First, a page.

Thursday, January 25, 2018

CD Review: Nick Fraser - Is Life Long?

Nick Fraser
Is Life Long?
(Clean Feed)

Toronto drummer Nick Fraser has visited Pittsburgh three times with trumpeter Lina Allemano. In one of those appearances, with Allemano's Titanium Riot, Fraser played his kit very delicately, eyes closed, adding what was needed but never adding too much. Is Life Long? contains many moments like that, where Fraser could very easily cut loose amid some jagged free improvisation. But he holds back, adding color, or in some ways, echoing melodies on the drums.

Along with Fraser, this quartet includes Tony Malaby (tenor and soprano saxophones), Andrew Downing (cello), and Rob Cutter (bass, also a member of Titanium Riot). All three recorded with Fraser on 2013's Towns and Villages (Barnyard) as well.  Together they create a remarkable sound. Downing's cello sometimes works closely with Malaby's horns, but it also feels also operates comfortably in close proximity with Cutter. Combined with those varying textures, the six Fraser originals often find the musicians playing rhythms that contrast and clash with each other. The nervy soprano saxophone melody on "Disclosure" slides across the rhythm section's slow steady pulse. In it, Malaby never really clicks with the band, but with Downing's part complementing him, locking in clearly isn't the point.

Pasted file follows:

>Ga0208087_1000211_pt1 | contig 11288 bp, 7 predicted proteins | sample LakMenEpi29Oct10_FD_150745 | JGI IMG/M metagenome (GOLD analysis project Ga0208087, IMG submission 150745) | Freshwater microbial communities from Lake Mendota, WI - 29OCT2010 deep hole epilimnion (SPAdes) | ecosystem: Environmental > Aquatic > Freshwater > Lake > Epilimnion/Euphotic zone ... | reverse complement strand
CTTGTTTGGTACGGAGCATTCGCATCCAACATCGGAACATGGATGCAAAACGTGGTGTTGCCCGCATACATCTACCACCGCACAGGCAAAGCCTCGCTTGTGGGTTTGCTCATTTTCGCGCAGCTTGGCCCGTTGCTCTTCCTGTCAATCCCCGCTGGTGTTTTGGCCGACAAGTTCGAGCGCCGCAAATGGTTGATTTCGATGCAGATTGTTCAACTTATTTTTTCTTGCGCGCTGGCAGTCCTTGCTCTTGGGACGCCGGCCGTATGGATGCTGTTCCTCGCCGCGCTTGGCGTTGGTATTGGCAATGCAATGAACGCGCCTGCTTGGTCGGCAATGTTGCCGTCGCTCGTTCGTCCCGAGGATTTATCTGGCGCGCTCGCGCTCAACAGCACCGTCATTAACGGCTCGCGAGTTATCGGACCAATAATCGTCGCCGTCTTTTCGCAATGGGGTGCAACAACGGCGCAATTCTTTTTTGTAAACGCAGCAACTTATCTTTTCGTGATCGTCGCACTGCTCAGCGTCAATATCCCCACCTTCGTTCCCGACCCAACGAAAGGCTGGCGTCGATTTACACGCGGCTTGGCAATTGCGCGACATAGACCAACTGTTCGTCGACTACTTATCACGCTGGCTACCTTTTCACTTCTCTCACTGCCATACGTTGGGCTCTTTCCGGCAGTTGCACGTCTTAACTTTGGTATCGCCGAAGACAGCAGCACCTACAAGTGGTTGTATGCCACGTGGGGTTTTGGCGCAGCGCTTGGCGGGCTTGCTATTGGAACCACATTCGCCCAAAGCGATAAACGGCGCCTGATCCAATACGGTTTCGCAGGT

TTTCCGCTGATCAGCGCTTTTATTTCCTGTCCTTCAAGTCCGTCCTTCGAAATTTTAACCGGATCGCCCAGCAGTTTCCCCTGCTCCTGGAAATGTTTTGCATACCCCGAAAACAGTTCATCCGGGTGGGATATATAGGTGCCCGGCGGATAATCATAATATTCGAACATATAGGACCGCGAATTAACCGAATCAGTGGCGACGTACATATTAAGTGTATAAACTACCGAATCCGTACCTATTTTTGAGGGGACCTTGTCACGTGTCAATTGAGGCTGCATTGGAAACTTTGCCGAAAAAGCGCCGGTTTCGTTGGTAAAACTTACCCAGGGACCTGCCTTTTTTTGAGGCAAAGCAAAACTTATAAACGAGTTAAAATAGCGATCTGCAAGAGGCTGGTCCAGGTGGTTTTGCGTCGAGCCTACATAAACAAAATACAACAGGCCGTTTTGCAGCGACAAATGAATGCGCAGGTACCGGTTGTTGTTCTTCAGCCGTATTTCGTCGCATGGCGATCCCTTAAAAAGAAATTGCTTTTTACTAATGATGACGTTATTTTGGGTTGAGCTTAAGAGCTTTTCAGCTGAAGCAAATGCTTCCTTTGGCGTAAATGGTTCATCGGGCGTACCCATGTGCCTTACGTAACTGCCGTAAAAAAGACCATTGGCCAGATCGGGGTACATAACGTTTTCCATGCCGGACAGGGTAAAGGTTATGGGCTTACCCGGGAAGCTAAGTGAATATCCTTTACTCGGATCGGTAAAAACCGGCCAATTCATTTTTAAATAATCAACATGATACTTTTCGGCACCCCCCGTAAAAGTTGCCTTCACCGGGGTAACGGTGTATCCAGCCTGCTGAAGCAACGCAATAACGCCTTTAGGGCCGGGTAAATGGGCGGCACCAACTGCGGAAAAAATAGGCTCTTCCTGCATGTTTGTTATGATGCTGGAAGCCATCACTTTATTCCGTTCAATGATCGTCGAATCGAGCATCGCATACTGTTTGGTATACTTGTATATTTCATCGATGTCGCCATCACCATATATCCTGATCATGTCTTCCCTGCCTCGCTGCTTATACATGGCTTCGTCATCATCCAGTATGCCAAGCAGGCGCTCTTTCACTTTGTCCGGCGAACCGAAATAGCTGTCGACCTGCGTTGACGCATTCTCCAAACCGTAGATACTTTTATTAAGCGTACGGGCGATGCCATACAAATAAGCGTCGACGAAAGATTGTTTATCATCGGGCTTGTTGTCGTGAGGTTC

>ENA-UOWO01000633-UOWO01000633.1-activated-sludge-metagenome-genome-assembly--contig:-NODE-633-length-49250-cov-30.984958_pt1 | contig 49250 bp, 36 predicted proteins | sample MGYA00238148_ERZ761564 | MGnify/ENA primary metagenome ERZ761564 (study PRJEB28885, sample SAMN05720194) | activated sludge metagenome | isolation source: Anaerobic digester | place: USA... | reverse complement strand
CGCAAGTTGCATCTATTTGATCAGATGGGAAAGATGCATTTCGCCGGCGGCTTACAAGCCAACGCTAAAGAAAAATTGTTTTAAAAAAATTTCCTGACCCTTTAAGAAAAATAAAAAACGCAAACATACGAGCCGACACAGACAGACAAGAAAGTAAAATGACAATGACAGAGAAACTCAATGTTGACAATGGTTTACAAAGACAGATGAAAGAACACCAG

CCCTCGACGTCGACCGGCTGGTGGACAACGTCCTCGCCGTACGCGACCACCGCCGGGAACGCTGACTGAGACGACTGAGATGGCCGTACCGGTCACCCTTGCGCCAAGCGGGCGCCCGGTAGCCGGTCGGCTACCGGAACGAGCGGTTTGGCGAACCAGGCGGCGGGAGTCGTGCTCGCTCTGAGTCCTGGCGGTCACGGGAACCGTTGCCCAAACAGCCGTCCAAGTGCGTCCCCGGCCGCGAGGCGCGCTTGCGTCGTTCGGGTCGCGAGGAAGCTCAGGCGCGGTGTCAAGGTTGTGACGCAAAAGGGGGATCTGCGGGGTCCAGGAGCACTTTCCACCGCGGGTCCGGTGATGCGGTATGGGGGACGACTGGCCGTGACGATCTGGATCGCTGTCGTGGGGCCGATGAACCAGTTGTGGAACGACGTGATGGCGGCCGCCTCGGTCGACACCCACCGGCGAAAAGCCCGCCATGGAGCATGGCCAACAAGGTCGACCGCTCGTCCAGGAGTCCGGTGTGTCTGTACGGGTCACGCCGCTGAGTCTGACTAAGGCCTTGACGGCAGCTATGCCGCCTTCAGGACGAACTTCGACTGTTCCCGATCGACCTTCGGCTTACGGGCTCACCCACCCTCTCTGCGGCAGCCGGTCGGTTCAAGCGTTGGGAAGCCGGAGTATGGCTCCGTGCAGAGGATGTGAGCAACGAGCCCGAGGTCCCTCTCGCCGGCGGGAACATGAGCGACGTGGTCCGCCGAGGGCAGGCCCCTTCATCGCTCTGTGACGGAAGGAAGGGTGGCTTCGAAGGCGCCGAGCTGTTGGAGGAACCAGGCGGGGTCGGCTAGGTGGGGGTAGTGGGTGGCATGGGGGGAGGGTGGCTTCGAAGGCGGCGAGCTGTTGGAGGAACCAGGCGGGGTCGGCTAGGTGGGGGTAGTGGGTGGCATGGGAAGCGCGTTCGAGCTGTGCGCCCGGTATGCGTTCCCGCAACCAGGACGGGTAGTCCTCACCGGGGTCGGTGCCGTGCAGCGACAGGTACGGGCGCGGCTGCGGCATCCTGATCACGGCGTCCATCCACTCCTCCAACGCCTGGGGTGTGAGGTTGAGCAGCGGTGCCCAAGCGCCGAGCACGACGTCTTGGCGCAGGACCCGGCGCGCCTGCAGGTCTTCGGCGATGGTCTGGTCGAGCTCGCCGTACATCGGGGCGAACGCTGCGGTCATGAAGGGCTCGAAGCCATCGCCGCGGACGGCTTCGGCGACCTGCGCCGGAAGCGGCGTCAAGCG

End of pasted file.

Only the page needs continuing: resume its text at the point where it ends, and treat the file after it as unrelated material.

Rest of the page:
But it makes for a dark, minor feel that continues for awhile on the album. Things kick off with four minutes of long, sustained wails ("Quicksand"), recalling heavier moments of AACM history, before Malaby switches from soprano to tenor to move in tandem with Downing over a bowed bass drone. This blend of free jazz and avant classical chamber sounds, with Fraser's loose-limbed accompaniment in the background, make it worth sitting through the unsettling first third of the track, especially to hear Malaby's tenor get a little vicious towards the end.

"Empathy" continues the mournful feeling with counter-melodies from Downing and Malaby. But the second half moves into brighter territory with "Skeleton" and "Arachnid," the latter with a staccato melody that tenor and cello keep in close proximity during the solos. By the time they get into formation for the march that Fraser gradually builds up in "The Predictor," the quartet hits a tense but powerful conclusion that sounds forthright and triumphant. The road to get to that point was a little dark and rough at times, but by the end it has proven to be a worthwhile journey.  

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